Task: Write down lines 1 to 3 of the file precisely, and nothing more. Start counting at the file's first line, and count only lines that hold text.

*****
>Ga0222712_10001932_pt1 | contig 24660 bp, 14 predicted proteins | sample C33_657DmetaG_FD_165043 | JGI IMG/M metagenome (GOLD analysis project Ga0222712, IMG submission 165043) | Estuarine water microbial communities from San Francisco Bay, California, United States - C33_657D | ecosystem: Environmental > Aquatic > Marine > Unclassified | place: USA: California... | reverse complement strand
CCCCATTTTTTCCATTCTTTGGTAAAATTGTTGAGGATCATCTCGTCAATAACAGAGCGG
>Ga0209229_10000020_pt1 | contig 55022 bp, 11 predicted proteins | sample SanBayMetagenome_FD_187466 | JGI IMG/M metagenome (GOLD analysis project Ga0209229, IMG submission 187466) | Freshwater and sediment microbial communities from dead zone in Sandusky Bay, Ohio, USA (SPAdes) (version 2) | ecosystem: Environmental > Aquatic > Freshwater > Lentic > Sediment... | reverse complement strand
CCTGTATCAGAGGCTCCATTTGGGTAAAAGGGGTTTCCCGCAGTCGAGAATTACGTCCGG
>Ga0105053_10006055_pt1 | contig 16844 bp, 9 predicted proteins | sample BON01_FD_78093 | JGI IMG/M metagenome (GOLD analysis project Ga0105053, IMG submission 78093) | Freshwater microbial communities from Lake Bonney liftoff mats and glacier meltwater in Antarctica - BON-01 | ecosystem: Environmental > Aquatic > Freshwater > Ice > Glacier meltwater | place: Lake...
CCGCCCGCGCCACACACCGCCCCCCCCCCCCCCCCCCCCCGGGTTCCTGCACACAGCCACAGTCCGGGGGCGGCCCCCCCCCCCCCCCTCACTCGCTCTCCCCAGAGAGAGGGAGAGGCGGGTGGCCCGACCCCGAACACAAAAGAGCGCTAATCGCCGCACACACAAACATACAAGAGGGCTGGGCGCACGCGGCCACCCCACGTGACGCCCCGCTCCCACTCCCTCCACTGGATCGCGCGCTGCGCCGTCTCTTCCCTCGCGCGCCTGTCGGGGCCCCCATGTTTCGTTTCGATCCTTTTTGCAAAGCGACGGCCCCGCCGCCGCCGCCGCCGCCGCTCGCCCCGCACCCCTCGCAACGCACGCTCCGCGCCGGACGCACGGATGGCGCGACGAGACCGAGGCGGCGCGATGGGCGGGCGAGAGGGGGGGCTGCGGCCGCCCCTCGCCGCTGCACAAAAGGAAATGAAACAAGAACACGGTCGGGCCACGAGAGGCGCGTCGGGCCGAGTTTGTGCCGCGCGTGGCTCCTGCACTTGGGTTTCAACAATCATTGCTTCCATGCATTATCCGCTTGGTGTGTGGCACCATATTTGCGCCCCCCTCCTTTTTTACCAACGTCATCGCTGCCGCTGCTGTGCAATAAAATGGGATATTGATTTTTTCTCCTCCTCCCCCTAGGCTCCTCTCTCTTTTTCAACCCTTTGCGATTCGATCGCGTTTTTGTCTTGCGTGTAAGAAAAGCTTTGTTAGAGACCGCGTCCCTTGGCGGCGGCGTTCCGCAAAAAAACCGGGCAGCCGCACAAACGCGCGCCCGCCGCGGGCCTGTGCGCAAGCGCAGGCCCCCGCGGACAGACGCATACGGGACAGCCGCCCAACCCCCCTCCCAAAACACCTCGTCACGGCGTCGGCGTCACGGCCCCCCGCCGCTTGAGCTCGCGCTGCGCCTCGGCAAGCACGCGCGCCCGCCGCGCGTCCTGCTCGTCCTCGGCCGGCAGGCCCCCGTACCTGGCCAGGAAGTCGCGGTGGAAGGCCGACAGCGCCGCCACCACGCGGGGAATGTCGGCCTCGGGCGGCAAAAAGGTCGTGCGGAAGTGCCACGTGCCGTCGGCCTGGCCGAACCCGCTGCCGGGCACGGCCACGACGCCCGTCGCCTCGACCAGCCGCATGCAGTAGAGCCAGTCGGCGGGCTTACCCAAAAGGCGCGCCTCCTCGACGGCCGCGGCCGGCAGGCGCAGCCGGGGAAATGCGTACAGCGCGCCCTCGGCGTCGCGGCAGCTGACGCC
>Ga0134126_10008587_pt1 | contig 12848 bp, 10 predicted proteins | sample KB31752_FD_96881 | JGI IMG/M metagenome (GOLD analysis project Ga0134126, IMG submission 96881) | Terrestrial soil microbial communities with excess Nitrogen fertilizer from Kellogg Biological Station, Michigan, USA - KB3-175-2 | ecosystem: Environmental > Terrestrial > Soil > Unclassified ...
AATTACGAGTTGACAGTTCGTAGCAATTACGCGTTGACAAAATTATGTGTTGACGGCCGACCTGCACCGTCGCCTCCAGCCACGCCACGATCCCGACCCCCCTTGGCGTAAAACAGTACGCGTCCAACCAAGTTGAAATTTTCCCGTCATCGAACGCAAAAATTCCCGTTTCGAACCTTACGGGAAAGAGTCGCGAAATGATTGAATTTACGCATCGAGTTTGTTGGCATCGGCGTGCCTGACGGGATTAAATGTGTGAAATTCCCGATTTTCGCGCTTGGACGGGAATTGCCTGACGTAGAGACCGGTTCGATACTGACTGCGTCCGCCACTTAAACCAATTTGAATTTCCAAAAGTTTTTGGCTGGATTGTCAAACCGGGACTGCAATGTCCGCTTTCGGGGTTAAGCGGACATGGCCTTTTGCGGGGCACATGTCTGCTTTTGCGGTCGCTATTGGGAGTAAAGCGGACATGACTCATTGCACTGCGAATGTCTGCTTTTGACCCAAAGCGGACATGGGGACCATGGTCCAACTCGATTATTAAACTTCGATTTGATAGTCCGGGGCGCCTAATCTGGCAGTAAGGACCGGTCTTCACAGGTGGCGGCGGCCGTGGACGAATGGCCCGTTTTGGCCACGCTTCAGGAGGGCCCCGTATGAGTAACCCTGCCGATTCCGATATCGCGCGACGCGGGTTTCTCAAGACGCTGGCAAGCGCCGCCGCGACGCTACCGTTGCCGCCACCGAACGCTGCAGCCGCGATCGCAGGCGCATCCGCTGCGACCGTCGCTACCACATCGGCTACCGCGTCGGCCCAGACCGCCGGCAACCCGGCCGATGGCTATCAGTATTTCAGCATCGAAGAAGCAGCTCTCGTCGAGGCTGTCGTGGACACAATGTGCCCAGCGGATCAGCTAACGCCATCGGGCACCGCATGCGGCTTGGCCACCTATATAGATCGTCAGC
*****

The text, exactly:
>Ga0222712_10001932_pt1 | contig 24660 bp, 14 predicted proteins | sample C33_657DmetaG_FD_165043 | JGI IMG/M metagenome (GOLD analysis project Ga0222712, IMG submission 165043) | Estuarine water microbial communities from San Francisco Bay, California, United States - C33_657D | ecosystem: Environmental > Aquatic > Marine > Unclassified | place: USA: California... | reverse complement strand
CCCCATTTTTTCCATTCTTTGGTAAAATTGTTGAGGATCATCTCGTCAATAACAGAGCGG
>Ga0209229_10000020_pt1 | contig 55022 bp, 11 predicted proteins | sample SanBayMetagenome_FD_187466 | JGI IMG/M metagenome (GOLD analysis project Ga0209229, IMG submission 187466) | Freshwater and sediment microbial communities from dead zone in Sandusky Bay, Ohio, USA (SPAdes) (version 2) | ecosystem: Environmental > Aquatic > Freshwater > Lentic > Sediment... | reverse complement strand